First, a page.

In examining these failed attempts of regional cooperation in terms of security, politics, economics etc, a causal relationship grows apparent between the aforementioned and the causes of non-cooperation I.e.:

  1. Differing ends/goals of the Middle Eastern States.
  2. Inability and lack of space to trust neighbouring states.

Similarly, the Middle Eastern Strategic Alliance does not take into account the domestic differences of the Middle Eastern states and their past experiences with this method of enhancing cooperation and generating integration which is why most Arab states view the alliance as one that serves American interests at their expense. Prominent states part of the alliance also believe it to be a military one which, paired with the American export of arms to states in the middle east has generated the impression that extensive securitization is the one path to stability; the tendency to respond to regional and/or global threats with military power demonstrated by states like Saudi Arabia, UAE (etc.) paints a picture of the effect the aforementioned concept of securitization has had on the region. Yemen is example enough, in this regard. Member states, additionally, do not see eye to eye on regional matters of security. For instance, states in the Middle East have differing and varying viewpoints about and towards Iran; Saudi Arabia and United Arab Emirates in the Middle East consider Iran as a major threat to regional security. On the other hand, Qatar, a member state of the Gulf Cooperation Council views its neighbours (Saudi Arabia and UAE) as much concerns in terms of threat to regional security than Iran. Similarly, while UAE and Saudi Arabia wage a war of sorts in Yemen, states like Jordan, Egypt, Kuwait have steered away from military involvement in the country (and thereby, the crisis that has ensued).

The Middle Eastern Strategic Alliance was brought into being with the ideation and aim that the region could become one with expansive consultative mechanisms in place; this, resultantly, would have deepened the region’s interoperability[1]. However, as is apparent from the examples above a thick atmosphere of distrust prevails in the region to the point that it is downright impossible for all of the member states of MESA to share intel between themselves. This outroots a loophole in the process since lack of intel sharing is most likely to result in the institutionalization of the already weak land, air, maritime and cyber defences of the states and thereby of the middle east, as a whole.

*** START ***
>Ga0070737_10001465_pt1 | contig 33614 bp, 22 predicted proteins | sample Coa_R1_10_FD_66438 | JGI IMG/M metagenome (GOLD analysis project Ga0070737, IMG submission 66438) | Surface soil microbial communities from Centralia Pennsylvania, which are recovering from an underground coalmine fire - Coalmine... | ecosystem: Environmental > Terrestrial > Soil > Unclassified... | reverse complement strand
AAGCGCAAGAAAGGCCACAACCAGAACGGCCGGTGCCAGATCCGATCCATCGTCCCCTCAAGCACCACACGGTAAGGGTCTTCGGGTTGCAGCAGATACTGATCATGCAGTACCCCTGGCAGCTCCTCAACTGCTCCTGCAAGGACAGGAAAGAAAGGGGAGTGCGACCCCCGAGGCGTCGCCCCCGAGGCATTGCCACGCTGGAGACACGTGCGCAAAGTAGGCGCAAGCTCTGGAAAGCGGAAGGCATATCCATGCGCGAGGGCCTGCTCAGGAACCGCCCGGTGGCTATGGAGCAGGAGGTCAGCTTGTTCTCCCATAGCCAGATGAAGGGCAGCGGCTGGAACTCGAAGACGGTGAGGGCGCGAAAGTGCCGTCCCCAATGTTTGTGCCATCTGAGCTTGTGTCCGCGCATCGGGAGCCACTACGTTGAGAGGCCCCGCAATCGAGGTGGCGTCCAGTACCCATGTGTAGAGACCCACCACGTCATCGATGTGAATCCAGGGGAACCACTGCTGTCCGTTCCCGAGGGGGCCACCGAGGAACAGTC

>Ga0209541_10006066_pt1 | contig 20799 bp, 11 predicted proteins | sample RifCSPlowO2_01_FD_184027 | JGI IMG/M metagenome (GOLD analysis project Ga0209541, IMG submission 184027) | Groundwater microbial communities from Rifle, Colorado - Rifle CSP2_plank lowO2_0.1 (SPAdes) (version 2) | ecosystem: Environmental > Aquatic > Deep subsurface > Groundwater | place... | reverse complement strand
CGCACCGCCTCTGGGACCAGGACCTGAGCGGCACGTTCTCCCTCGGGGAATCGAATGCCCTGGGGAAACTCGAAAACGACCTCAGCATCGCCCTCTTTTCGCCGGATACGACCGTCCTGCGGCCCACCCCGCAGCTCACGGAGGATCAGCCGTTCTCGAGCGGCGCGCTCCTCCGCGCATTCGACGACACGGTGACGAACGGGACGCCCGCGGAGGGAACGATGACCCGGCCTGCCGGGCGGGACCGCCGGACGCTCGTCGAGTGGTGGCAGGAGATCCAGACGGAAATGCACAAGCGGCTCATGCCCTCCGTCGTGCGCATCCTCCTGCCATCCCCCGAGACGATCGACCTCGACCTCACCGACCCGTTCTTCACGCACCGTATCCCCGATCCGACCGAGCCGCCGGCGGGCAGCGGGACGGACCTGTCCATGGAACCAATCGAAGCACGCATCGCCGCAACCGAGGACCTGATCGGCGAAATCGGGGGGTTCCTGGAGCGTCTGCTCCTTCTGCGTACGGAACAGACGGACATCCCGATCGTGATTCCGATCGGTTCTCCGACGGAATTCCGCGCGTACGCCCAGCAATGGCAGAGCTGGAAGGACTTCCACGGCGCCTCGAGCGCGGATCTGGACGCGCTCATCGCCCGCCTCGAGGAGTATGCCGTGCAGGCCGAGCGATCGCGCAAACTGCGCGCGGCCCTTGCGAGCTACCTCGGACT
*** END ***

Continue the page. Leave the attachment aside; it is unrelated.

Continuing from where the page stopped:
The ongoing Middle Eastern Qatari (2017-) rift is an additional factor that brings the survival of MESA into question. Qatar, despite being a member state of the GCC, has been accused of terror financing and having cordial ties with Iran. The recent conflict resulted in most member states of the GCC/middle east severing diplomatic ties with Qatar. The restrictions are to be lifted if Qatar cuts ties with Iran and realigns itself with the Arab Sunni bloc. Qatar sought help from Iran to lessen the economic shock of the imposed blockades. Consequently, Iran gained a window of influence right in the heart of the GCC and therefore MESA. This has the potential to derail the alliance, once and for all.

In addition to that, it is essential that the viability of the alliance be analysed in terms of the impact of Iran’s aspirations towards achieving a nuclear program. Iran dismantled, in substantial proportions, its nuclear program, keeping in line with the agreement “Joint Comprehensive Plan of Action (adopted and implemented in 2015 and 2016, respectively)”- signed between the permanent five plus one (P5 (Russia, China, US, UK, France) + 1 (Germany)) of the United Nations’ Security Council and Iran. A year later, the Trump administration accused Iran of having flown into the face and spirit of the deal; interestingly, the IAEA[2] and the remaining members of the permanent five raised no such concerns. Donald Trump’s administration however threatened to singlehandedly revoke the deal, suggesting that it did not cover Iran’s production of its ICBMs. The United States of America withdrew from the deal and unilaterally imposed multiple sanctions on Iran under the pretext of non-compliance; this resulted in the plummeting of the value of the Iranian Rial and unprecedented increment in inflation in the country to which Iran responded by resuming its uranium enrichment programs. Qasem Soleimani (an Iranian commander in the military)’s murder at the hands of the United States of America in January 2020 proved to be the final nail in the coffin of the JCPOA. Iran, in response to the killing, dropped all commitments pertaining to the deal.

American withdrawal from the deal and unilateral sanctions imposed upon Iran have paved way for the emergence of regional (and therefore, global) strategic uncertainties. The state, at the moment, is the talk of the town pertaining largely to its Ballistic Missile program. Iran’s progression in its nuclear program has additionally resulted in widespread unease across the Middle East, especially after Iran dropped commitments to JCPOA. A nuclear Iran most likely will tip over the regional balance of power system that is in place at the moment, whilst also raising strategic and security challenges within and outside the region to an alarming rate. The magnitude of this potential threat has always weighed in on the Sunni Arab states; therefore, the states have exploited their relations with the US to invoke a harsher American reaction towards Iran’s nuclear program.